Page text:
Lake Union Swift: Sleeping aboard?

Not sure how many Lake Union Swift / Tenderly XPs have been built yet, but it checks quite a few of the boxes in what I'm looking for.

I'm curious if anyone has an opinion on whether the bench seating is wide enough for a 5' 9" man, 180 lbs, to stretch out and snooze on, in a sleeping bag.  Obviously it's not idea for a camp cruiser, but that wouldn't be its primary role.  However, on occasion, when the weather is calm and warm, I'd love to have the option for a single night under the stars.  Having the boat heel toward the side I'm lying on would hopefully enough to keep me in place.  If there's sufficient width.

Any thoughts?

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RE: Lake Union Swift: Sleeping aboard?

That's funny, because I was DEFINITELY thinking about sleeping aboard the Lake Union Swift when I drew it. I'd contemplating using ours for something like the Everglades Challenge. 

Loads of dry storage for camp-cruising. As you say, most of the time you'd pitch a tent on the beach. But if you had lightweight panels to span the footwell at the level of the seats, you could sleep aboard. (If people can sleep aboard Mirror Dinghies, they can definitely sleep aboard a Lake Union Swift.)

Sailing Dinghy Kit by Chesapeake Light Craft

Someone sleeping aboard a Mirror Dinghy, albeit with the boat beached.

RE: Lake Union Swift: Sleeping aboard?


I've slept on cockpit seats that narrow (on my side), and I reckon I am somewhat more "diametrically enhanced" than are you, but I don't know how well that would work in a boat this small.  With your weight on one side like that, it might put the gun'l down pretty close to the water with some risk of water sloping aboard to disturb your otherwise pleasant dreams.  I guess you could try to compensate by shifting some weight to the opposite side, but that could get to be a tricky balancing act.

I think John's idea of bridging the gap between the seats would probably work better, maybe something made up of slats held together by cord so you could roll it up to stow?  Unless it's really cold, I'd skip the sleeping bag in favor of a good wool blanket with a torso length backpacker's closed cell foam pad (or two) between you and the flat.  If you're sleeping on your side, you really don't need a "full length" sleeping space.

If your Swift had the lug rig, you might be able to make a good tent by using mast for a ridge pole, held up my a couple of vertical supports, maybe one in the mast step and the other some sort of scissors arrangement aft.  I've been thinking of doing something like this with my Passagemaker, if I can figure out how to arrange a large enough flat area on which to sleep.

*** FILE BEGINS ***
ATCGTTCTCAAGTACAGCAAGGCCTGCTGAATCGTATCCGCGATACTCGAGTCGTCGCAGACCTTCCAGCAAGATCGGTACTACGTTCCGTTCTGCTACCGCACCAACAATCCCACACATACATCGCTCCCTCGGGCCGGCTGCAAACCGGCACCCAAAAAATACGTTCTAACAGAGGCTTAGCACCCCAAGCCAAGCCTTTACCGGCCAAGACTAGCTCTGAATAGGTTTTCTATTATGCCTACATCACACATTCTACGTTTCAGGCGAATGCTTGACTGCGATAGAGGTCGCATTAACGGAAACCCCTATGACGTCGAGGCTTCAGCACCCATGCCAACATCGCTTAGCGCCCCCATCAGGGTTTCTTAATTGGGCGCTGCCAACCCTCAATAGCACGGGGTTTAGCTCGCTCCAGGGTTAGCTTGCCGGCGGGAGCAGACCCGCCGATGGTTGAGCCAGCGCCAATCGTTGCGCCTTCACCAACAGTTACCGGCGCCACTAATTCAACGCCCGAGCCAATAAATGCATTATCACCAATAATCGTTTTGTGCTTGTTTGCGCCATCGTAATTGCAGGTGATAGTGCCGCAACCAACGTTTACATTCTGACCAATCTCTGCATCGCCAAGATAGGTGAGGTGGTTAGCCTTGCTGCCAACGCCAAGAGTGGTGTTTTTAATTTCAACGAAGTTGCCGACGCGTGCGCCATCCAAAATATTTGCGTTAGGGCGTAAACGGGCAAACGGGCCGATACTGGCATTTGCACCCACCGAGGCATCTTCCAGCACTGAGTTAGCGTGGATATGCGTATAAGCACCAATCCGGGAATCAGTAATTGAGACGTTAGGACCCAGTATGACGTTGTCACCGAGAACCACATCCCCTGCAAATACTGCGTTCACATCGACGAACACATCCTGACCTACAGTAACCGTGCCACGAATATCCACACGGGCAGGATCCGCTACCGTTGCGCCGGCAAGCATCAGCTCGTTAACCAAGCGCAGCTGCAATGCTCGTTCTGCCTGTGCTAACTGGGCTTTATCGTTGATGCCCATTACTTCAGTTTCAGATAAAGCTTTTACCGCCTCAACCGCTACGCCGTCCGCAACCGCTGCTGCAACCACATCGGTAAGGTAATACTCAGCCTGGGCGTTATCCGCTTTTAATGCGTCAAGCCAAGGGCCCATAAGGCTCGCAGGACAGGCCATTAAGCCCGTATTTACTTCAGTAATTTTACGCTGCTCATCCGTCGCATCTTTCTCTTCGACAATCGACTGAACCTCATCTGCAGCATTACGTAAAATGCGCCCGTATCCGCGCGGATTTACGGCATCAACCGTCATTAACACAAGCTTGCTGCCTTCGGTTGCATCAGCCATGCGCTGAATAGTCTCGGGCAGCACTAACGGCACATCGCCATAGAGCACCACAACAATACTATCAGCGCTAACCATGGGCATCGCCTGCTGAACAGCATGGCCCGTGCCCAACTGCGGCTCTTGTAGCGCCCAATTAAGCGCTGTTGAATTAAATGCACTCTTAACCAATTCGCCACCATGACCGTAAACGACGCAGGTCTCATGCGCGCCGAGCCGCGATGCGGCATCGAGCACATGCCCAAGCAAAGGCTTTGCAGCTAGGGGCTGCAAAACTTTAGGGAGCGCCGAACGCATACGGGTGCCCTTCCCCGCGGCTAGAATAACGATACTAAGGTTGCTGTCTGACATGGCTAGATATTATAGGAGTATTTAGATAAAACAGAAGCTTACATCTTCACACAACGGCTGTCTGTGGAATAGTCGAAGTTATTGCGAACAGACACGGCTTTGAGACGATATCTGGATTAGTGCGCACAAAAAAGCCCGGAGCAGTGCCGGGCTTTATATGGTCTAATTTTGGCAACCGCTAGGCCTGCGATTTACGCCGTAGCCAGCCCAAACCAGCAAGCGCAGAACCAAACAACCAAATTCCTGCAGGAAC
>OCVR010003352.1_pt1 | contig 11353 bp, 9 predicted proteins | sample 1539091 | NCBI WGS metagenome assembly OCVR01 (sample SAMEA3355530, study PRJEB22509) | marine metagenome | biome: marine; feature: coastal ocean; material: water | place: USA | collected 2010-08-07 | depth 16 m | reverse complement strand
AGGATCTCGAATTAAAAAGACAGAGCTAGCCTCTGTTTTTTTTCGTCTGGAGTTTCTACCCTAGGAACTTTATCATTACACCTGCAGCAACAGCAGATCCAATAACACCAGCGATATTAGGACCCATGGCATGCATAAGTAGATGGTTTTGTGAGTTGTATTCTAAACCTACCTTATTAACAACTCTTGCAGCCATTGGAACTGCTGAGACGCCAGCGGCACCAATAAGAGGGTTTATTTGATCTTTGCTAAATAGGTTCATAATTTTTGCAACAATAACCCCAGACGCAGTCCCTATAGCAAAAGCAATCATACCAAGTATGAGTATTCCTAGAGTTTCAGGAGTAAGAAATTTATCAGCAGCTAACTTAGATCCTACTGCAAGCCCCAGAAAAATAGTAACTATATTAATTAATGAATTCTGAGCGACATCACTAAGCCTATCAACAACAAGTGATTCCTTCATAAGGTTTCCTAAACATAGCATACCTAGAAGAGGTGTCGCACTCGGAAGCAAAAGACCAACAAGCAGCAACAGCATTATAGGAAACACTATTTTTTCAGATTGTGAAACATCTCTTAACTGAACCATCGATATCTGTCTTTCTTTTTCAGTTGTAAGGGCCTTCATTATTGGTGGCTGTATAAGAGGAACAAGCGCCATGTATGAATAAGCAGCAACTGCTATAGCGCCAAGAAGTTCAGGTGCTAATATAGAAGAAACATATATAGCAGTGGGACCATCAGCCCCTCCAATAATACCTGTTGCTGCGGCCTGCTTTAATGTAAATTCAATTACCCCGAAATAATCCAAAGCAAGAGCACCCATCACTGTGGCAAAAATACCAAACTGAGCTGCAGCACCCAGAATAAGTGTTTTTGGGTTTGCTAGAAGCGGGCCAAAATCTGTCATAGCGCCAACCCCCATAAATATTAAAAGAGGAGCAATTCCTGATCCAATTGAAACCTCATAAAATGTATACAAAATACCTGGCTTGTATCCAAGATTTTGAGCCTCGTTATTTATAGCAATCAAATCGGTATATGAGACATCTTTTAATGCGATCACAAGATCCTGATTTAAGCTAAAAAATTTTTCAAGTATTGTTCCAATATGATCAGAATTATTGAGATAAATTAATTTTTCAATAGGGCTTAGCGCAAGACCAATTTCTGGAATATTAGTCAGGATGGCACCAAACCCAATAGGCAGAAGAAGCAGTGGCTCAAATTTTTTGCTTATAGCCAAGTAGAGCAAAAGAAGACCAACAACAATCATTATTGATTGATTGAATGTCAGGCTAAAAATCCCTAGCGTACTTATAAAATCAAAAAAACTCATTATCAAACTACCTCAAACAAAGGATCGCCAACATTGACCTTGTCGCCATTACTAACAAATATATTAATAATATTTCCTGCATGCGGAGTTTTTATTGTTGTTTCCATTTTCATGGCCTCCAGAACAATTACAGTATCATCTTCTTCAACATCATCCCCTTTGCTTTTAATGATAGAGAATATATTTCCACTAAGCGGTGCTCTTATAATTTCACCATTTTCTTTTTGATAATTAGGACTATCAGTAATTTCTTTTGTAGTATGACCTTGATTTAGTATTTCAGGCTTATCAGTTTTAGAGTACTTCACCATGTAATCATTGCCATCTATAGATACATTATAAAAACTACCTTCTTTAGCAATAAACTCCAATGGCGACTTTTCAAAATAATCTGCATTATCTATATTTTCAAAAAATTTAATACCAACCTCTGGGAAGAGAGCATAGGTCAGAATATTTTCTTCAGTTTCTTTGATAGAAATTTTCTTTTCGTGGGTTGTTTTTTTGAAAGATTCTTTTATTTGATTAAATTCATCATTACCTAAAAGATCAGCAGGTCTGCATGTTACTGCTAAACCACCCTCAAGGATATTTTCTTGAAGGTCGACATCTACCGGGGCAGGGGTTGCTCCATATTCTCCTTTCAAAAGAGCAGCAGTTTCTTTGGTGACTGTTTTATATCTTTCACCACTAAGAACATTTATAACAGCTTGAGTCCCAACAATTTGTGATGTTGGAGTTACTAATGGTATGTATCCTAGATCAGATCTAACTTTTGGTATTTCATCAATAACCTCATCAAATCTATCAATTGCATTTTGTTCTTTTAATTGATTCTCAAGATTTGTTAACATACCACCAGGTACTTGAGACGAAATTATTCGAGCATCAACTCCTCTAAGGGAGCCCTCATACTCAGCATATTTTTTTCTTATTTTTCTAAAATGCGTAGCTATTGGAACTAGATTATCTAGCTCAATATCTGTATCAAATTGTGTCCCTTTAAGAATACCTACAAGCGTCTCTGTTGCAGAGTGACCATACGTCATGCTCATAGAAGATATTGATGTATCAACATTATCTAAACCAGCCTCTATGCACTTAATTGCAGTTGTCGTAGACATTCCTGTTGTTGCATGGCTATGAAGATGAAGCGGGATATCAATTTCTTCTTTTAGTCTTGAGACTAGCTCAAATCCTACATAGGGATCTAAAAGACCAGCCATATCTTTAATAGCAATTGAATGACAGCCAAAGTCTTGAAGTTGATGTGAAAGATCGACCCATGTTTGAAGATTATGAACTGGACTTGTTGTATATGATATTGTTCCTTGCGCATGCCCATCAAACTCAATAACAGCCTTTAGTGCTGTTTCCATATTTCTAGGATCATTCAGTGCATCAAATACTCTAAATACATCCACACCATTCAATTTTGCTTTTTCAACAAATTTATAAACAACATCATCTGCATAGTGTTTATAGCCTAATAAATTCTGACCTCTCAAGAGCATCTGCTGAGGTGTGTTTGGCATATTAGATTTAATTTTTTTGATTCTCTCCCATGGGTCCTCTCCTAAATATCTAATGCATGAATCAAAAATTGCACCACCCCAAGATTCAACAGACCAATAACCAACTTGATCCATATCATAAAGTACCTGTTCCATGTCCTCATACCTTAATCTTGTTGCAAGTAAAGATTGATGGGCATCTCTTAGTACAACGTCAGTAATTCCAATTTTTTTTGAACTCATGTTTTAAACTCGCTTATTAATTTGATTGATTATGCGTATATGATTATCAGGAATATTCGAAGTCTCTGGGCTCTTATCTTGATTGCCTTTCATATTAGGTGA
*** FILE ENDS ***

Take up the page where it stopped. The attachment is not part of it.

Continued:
Ain't nothing quite like sleeping aboard anchored out in some snug cove....


RE: Lake Union Swift: Sleeping aboard?

   If anyone has an idea for sleeping on the skerry please share :P

RE: Lake Union Swift: Sleeping aboard?

   Thanks folks!  Very glad to have John's confirmation that he had this in mind when drawing it up, and the idea of corded slats that could be stowed away but that would bridge the footwell sounds great.  Luxurious even!

My favorite memories from sailing the family's 30' boat in the Chesapeake as a kid are those nites I slept out in the cockpit.

The Lake Union Swift is in my future.

RE: Lake Union Swift: Sleeping aboard?

Another way of handling it.


RE: Lake Union Swift: Sleeping aboard?

   I’ll second Michael's wool blanket, although mine is fleece and I use a sheet too. The notion of being cocooned in a sleeping bag in a boat that could swamp or capsize gives me the willies. No, it freaks me out!
Think mine is queen size. Depending on the temps it will fold in half or thirds depending on how cold it might get.

RE: Lake Union Swift: Sleeping aboard?


I have contemplated this myself. My eldest and I have talked about doing a lake erie islands trip and sleeping aboard. We think we may add a re-enforced piece of marine plywood that is removable into the forward section. The section would have floatation and a few hatches for storage. Additionally there would be "underclamps" for lack of a better term that would keep the floatation and gear attached to the rest of the boat in the event of a capsize.

for the "tent" bit we have thought about tying up the spars and having them form the crest of the tent about 5' up the mast with the forward section having a lot of overlap to keep out rain around the mast.

I have spacered inwales so I have a heck of a lot of points to tie down on.

The issue I have with camping is that I get close to maxing out the weight of the skerry, hence the extra flotation. 145 for me and 220 for my son brings our other weight to... checks math... 85 lbs. So a minimalist camping trip!

RE: Lake Union Swift: Sleeping aboard?

   Yeah I was considering tying flotation under the inwales. I had not figured out a neat way to carry plywood to lay down but now that you mention it the forward part of the boat will be all storage for gear. I guess I could make that a semi permanent deck.  My only other worry is sleeping up high on the boat and stability. 

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